Extending from the Atlantic Ocean to the east and Biscayne Bay to the west, Lincoln Road serves as Miami Beach’s community epicenter featuring various shops, sidewalk cafés, galleries, restaurants, bars, and other businesses. It attracts millions of visitors from all over the world not just for its shopping destinations, restaurants, and nightlife but also for its history, architecture, public art, and cultural attractions.
Lincoln Road is a world-renowned, outdoor pedestrian promenade in the heart of Miami Beach, featuring over 200 shops, cafés & galleries, public art, culture, happenings and more.
When famed architect Morris Lapidus was commissioned to redesign Lincoln Rd in the 1960s, his distinguished style positioned the road as one of the most luxurious destinations in the city during that time. Today, Lincoln Road is an iconic pedestrian district that serves as a hub for modern culture seekers, both local and international.
Lincoln Rd will be undertaking a unique transformation that will embrace its rich culture and diversity while infusing a more eclectic, bold, cultural and community-driven focus with the help of James Corner Field Operations, the New York based landscape architecture firm responsible for The High Line in Manhattan. This master plan envisions physical and operational improvements for the pedestrian portion of Lincoln Rd and its adjacent streets including, more public seating, spaces for art installations and a refreshed pavement design that will convert the road into an immersive and multi-faceted destination. Development and art have always gone hand in hand; and this relationship will be clear through the reimagining of Lincoln Rd. Cultural programming will be introduced which will include surprise interactive performances, exhibits and breathtaking collaborations with Miami City Ballet, New World Symphony, the Bass Museum and other cultural organizations, as well as prominent local, national and international artists.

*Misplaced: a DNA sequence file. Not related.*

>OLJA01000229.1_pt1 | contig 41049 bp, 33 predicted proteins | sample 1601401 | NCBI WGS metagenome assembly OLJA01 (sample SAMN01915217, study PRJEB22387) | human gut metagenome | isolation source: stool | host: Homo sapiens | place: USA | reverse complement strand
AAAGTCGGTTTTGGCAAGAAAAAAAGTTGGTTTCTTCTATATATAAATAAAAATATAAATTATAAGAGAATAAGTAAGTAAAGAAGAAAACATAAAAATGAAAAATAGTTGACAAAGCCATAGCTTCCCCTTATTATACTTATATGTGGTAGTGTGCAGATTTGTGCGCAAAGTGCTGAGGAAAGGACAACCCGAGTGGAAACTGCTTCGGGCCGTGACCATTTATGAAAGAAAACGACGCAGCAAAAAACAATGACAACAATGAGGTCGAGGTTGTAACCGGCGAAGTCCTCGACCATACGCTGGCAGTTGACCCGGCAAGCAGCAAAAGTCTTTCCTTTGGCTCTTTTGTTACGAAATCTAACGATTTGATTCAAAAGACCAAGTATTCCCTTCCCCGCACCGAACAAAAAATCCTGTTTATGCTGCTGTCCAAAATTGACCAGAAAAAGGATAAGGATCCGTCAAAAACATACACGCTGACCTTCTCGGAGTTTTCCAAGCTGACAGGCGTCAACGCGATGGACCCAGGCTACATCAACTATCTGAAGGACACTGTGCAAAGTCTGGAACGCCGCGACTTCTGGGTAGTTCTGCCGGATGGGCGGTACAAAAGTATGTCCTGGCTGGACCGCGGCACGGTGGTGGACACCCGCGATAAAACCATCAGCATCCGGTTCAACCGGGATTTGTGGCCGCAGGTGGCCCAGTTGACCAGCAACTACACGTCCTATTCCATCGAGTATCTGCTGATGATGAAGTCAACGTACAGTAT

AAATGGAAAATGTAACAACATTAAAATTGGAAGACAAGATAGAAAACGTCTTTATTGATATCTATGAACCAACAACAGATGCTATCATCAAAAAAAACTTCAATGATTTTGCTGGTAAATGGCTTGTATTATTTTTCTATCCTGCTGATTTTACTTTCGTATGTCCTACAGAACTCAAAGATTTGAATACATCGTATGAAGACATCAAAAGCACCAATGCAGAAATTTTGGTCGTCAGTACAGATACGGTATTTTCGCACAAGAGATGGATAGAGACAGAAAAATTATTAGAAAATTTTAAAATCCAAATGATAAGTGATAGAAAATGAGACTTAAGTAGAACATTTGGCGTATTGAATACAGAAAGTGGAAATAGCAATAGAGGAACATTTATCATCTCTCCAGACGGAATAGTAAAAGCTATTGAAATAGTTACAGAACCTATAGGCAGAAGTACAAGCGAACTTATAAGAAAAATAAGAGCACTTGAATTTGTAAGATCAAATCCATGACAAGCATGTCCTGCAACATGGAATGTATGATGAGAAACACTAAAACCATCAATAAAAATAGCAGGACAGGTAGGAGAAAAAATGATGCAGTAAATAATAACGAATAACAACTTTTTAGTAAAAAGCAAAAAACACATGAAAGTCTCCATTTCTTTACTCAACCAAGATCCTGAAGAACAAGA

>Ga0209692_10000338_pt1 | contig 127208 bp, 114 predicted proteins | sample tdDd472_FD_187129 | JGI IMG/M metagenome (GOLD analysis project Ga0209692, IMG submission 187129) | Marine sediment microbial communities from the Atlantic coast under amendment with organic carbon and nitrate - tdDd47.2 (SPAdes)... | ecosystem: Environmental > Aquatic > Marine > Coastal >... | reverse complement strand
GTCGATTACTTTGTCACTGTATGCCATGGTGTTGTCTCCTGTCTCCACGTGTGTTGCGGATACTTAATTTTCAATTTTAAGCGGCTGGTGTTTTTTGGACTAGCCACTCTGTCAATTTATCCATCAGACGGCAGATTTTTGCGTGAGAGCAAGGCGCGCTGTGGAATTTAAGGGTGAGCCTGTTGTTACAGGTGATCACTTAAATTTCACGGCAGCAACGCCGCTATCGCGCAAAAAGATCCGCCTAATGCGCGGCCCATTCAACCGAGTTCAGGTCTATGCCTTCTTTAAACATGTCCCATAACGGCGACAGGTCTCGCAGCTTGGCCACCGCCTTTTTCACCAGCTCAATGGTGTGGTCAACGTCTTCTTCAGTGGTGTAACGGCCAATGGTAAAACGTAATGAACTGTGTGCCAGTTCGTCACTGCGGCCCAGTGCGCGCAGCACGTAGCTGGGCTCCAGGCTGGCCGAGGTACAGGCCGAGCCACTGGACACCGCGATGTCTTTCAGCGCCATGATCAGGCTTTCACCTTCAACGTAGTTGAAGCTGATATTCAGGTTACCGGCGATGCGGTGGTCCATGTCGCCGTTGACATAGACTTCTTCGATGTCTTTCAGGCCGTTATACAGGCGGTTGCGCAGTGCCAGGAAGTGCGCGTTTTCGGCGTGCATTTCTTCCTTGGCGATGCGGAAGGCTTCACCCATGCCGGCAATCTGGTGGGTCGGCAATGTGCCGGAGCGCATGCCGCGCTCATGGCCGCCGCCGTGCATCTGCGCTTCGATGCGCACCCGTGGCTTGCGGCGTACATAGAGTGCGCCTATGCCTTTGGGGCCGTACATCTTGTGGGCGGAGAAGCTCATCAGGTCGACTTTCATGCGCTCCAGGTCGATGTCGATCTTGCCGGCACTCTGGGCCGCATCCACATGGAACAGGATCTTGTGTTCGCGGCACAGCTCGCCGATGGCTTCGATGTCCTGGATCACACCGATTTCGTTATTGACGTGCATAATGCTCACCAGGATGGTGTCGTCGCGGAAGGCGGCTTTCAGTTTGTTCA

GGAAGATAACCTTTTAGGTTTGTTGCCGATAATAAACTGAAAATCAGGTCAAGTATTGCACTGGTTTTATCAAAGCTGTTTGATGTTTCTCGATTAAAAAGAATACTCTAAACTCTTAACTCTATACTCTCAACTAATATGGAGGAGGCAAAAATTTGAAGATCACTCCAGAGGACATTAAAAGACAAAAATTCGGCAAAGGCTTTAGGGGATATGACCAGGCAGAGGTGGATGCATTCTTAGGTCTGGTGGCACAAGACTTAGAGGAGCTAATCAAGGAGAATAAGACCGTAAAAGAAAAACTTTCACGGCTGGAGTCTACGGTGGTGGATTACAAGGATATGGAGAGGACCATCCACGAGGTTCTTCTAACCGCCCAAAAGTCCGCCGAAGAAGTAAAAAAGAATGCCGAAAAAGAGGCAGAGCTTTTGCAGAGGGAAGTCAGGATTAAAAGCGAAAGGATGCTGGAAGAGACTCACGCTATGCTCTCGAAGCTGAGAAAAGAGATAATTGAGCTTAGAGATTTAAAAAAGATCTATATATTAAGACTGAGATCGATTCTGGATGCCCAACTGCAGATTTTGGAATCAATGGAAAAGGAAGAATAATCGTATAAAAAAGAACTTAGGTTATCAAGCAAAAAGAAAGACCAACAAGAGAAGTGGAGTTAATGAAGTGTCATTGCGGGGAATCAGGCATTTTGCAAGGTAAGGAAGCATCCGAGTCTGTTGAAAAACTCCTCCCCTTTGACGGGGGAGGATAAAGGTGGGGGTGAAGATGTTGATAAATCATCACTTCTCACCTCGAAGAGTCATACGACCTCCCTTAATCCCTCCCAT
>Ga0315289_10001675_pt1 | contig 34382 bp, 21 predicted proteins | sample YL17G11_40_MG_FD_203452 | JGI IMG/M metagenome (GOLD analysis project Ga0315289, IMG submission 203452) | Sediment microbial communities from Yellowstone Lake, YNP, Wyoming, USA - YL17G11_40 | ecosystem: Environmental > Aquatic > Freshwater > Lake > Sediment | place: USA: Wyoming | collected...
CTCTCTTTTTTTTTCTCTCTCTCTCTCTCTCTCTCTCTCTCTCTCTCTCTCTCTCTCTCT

Lincoln Rd is already considered one of the most iconic cultural and commercial pedestrian roads in the US, and was included in the National Register of Historic Places in 2011. The planned transformation of the road will take the convergence of Miami locals and international tourists to a new level through art, design, music, gastronomy, culture and fashion.